Publication: Monitor Volume: 5 Issue: 210

Russian Prime Minister Vladimir Putin announced on November 9 that Moscow plans to take a number of steps aimed at intercepting aid to Chechen fighters from abroad. It intends to radically strengthen checks on passage across the Russian-Georgian and Russian-Azerbaijani borders. A number of commercial air routes connecting Makhachkala, the Dagestani capital, with various Muslim countries–including Saudi Arabia, the United Arab Emirates and Qatar–have already been closed (NTV, November 9). Saudi Arabia today called reports that it was aiding Chechen rebels “totally false” (Reuters, November 11).

Putin’s announcement was apparently greeted with anger in Georgia and Azerbaijan, which only increased yesterday after Russia’s Defense Ministry charged that Chechen guerrillas had set up their main bases in Azerbaijan, that both Georgia and Azerbaijan intended to shelter guerrillas and that Georgia had agreed to host a Chechen government-in-exile. Azerbaijan called the accusation “groundless” and “provocative,” while Georgian Minister of State Vazha Lortkipanidze said that “certain forces” in Russia were trying to create tensions and draw Georgia into the North Caucasus conflict (Russian agencies, November 10). Officials in Azerbaijan and Georgia argue–with some justification–that a majority of weapons being used by the Chechen fighters were purchased in Russia. It is clear that Putin understood that his announcement would complicate relations with these two Caucasian states. It should be noted that Moscow is vitally interested in having Baku’s and Tbilisi’s support for the current military campaign in Chechnya. It would thus seem at first glance that it would not be in Moscow’s interest to let relations with them deteriorate. On the other hand, the world community’s mounting criticism of Russia’s military campaign in Chechnya (see the Monitor, November 9) is forcing the Kremlin to mount a counterattack and artificially stir up the problem of aid to the Chechen rebels from abroad.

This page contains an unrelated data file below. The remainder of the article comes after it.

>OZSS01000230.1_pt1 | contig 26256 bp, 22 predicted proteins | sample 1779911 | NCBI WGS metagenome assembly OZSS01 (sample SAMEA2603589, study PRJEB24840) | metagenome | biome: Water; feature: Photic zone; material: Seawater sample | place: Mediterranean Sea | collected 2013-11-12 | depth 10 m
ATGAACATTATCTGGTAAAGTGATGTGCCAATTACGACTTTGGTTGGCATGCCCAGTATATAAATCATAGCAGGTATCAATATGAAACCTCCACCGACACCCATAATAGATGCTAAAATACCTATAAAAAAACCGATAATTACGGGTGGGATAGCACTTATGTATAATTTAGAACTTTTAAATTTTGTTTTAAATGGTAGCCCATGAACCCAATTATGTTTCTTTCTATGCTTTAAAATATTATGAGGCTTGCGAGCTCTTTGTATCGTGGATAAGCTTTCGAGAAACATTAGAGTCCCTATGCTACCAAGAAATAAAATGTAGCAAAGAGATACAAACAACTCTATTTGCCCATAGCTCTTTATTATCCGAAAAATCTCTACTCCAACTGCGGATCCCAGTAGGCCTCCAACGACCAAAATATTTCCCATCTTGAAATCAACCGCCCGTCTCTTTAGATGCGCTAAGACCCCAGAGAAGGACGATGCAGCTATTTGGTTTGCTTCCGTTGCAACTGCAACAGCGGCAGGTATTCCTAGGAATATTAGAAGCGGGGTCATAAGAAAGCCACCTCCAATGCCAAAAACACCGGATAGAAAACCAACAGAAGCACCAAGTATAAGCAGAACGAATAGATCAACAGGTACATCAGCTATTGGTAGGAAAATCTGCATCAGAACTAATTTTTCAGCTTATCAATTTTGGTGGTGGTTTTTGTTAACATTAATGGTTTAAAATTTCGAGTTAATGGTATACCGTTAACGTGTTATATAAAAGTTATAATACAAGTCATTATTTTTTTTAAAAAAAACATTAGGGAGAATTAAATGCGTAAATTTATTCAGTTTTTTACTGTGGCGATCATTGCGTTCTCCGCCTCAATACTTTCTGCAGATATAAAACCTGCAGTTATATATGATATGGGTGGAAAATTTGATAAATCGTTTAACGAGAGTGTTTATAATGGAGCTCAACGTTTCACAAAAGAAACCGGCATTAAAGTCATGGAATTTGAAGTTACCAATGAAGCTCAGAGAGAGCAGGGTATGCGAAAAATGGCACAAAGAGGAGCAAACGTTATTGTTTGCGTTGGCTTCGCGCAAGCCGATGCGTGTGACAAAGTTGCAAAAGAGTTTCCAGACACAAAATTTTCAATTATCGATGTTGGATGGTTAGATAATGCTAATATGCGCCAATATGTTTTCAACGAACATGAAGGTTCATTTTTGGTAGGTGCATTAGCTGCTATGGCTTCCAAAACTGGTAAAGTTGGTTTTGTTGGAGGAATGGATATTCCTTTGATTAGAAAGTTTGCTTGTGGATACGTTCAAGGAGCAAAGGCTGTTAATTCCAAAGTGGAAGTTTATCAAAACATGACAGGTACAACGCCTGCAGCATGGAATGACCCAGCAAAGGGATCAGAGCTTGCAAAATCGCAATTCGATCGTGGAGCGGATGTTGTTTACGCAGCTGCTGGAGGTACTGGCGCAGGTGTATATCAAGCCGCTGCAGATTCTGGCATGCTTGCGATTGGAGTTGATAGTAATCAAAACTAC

Meanwhile, the situation involving refugees from Chechnya continues to grow more critical with each passing day. The weather in Ingushetia has significantly worsened this week, and tens of thousands of refugees, including young children, are sleeping in tents without heat. Russia’s Ministry for Emergency Situations reported today that 28,758 Chechen refugees entered Ingushetia from November 1 through 9 (Russian agencies, November 11).